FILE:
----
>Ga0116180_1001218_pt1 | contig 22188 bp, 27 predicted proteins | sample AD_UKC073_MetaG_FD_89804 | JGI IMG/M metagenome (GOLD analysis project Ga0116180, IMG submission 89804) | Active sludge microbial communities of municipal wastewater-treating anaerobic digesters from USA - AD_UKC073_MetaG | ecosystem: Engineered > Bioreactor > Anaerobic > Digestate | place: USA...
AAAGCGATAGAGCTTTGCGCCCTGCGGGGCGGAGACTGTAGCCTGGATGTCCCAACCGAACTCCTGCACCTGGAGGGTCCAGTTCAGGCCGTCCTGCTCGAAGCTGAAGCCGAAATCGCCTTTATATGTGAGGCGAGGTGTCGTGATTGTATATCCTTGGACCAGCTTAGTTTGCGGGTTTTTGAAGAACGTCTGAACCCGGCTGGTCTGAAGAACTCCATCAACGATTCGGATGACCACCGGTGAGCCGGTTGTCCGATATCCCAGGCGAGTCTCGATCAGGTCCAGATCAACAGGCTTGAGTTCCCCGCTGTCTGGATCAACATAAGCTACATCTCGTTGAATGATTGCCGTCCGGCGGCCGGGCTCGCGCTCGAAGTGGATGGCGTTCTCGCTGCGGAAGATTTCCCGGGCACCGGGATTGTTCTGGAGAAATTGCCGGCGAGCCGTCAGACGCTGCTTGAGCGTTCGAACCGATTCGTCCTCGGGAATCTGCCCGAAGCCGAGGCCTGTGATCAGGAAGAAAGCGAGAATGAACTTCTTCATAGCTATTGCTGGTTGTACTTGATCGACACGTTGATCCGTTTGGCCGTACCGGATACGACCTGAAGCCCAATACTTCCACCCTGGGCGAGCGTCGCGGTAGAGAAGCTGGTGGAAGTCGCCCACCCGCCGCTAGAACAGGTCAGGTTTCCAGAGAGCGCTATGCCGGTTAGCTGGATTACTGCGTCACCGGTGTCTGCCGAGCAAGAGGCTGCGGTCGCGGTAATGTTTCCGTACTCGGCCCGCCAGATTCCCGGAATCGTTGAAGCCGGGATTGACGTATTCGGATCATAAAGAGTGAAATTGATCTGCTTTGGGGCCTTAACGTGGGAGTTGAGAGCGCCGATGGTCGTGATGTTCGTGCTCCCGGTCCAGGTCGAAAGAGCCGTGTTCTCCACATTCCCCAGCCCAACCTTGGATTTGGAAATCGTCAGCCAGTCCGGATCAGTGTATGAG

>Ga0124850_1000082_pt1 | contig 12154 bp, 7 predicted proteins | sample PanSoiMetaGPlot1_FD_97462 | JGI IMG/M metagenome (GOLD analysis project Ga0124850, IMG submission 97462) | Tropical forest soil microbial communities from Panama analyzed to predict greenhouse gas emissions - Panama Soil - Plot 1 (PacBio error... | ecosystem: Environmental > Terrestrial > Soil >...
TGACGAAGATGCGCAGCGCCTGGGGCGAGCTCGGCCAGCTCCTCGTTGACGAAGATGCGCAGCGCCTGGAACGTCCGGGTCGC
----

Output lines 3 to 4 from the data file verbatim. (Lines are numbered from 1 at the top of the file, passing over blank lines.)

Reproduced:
>Ga0124850_1000082_pt1 | contig 12154 bp, 7 predicted proteins | sample PanSoiMetaGPlot1_FD_97462 | JGI IMG/M metagenome (GOLD analysis project Ga0124850, IMG submission 97462) | Tropical forest soil microbial communities from Panama analyzed to predict greenhouse gas emissions - Panama Soil - Plot 1 (PacBio error... | ecosystem: Environmental > Terrestrial > Soil >...
TGACGAAGATGCGCAGCGCCTGGGGCGAGCTCGGCCAGCTCCTCGTTGACGAAGATGCGCAGCGCCTGGAACGTCCGGGTCGC